Placental biology

Inflammation and inflammatory cytokines have a pivotal role in placental function throughout pregnancy. Virtually, all known cytokines are capable of being synthesized and released by cytotrophoblast, syncytiotrophoblast, and resident placental macrophages or Hofbauer cells (Bowen et al. 2002) with their release being developmentally regulated (Hauguel-de Mouzon & Guerre-Millo 2006). For example, in early pregnancy, coordinated release of IL10 (Pang et al. 2008) and IL11 (Paiva et al. 2007) regulates trophoblast differentiation and invasion (for review see Guzeloglu-Kayisli et al. (2009)), and is therefore involved in the establishment of pregnancy. The physiological role of cytokines in later pregnancy is less well established; however, IL6 and TNF are thought to be involved in the regulation of fetal growth via modulation of expression and activity of the system A, but not l-amino acid transporter (Jones et al. 2009).

Over the last decade, significant advances in our understanding of placental biology have established that placental function is dynamic and influenced by maternal health, and has an important regulatory role in maternal well-being during pregnancy. For example, in women with type 1 diabetes, there is upregulation of placental glycosylation and acylation pathways and a trend toward increased placental weight (Nelson et al. 2009, Radaelli et al. 2009). Moreover, the progressive development of insulin resistance during pregnancy is due in part to placentally derived cytokines (Rusterholz et al. 2007) such as TNF (Kirwan et al. 2002) and leptin (Hauguel-de Mouzon & Guerre-Millo 2006). Studies have also demonstrated major changes in the placental gene expression profile of inflammatory genes in women who have developed gestational diabetes mellitus (GDM; Radaelli et al. 2009). Given that maternal obesity is accompanied by significant dysregulation of normal physiology, it is therefore plausible that placental structure and function may be altered as a consequence of maternal obesity, and equally, that the placenta may modulate maternal physiology by release of inflammatory cytokines. Table 2 compares the gene expression changes found in placenta from women with GDM with gene expression changes which have been described in placenta from obese women.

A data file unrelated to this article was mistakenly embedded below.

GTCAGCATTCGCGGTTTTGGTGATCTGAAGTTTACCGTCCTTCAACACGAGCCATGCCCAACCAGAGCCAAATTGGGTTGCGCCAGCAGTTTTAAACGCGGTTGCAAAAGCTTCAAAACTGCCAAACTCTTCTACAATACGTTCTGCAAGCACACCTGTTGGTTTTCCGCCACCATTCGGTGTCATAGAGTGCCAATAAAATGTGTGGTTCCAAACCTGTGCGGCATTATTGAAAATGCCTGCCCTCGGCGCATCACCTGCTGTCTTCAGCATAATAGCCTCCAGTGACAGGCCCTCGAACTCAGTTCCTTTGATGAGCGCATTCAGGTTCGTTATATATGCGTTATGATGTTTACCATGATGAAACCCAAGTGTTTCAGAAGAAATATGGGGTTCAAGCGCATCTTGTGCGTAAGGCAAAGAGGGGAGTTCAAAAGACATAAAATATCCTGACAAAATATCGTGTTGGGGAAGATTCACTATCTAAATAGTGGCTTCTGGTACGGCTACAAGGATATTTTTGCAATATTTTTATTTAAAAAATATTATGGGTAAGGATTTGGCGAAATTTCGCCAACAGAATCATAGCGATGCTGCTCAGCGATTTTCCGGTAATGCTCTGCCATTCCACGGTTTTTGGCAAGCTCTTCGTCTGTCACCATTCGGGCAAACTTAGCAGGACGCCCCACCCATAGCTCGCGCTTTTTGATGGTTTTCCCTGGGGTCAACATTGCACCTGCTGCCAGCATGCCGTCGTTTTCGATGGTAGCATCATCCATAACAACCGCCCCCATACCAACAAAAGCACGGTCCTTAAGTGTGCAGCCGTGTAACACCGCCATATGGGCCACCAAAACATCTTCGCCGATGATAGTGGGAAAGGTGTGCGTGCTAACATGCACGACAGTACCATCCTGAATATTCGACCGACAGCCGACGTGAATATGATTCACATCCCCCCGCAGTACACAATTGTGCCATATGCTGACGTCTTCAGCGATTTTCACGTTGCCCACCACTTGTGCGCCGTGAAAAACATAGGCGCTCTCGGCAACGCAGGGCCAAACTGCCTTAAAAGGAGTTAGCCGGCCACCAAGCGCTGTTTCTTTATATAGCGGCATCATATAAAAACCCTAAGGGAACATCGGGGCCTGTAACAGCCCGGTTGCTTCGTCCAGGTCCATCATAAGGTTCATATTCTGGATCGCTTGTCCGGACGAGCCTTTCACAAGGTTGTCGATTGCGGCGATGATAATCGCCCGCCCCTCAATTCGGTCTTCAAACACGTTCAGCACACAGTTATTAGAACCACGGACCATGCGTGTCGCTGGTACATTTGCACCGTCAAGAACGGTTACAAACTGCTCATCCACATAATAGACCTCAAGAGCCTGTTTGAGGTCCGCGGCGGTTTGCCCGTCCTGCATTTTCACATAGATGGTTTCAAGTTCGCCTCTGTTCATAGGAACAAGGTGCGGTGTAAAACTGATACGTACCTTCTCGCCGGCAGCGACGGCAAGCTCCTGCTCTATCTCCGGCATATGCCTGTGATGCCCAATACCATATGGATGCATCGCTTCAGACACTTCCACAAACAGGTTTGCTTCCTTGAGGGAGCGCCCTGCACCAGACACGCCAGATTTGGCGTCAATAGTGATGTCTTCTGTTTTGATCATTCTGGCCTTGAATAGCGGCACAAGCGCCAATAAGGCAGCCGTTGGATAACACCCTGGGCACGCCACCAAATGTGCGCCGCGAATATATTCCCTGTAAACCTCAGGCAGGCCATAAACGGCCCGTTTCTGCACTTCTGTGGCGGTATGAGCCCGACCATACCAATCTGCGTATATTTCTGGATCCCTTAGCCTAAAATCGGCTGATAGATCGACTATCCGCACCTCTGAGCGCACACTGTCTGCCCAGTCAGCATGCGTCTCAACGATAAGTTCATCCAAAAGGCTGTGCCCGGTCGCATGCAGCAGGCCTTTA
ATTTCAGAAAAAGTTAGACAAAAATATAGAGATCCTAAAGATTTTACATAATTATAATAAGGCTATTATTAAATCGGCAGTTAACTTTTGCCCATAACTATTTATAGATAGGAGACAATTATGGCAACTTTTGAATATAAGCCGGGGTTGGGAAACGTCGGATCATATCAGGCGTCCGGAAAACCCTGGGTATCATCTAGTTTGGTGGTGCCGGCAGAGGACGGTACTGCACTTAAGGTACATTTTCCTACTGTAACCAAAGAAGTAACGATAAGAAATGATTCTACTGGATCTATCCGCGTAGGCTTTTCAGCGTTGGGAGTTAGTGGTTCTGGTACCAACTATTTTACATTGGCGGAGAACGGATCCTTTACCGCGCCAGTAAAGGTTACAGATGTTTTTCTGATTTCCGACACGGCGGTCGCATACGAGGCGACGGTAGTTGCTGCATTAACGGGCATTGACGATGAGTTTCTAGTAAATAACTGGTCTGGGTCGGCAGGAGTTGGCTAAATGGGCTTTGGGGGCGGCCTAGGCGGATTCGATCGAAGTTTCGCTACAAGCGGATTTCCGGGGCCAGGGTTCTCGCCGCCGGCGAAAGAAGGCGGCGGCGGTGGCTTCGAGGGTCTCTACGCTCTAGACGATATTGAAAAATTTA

Table 2

Changes in gene expression levels in placenta from women with gestational diabetes mellitus (GDM) and obese women compared to non-obese healthy pregnant women.

GeneChanges in GDM placentaChanges in obesity placenta
Proinflammatory cytokines
 TNF↑ (Radaelli et al. 2003)↑ (Varastehpour et al. 2006)
↔ (Kleiblova et al. 2010)↑ (Challier et al. 2008)a
 IL6↔ (Kleiblova et al. 2010)↑ (Challier et al. 2008)a
 IL1↑ (Challier et al. 2008)a
 IL8↔ (Kleiblova et al. 2010)
 CCL2
 IFNG↓ (Radaelli et al. 2003)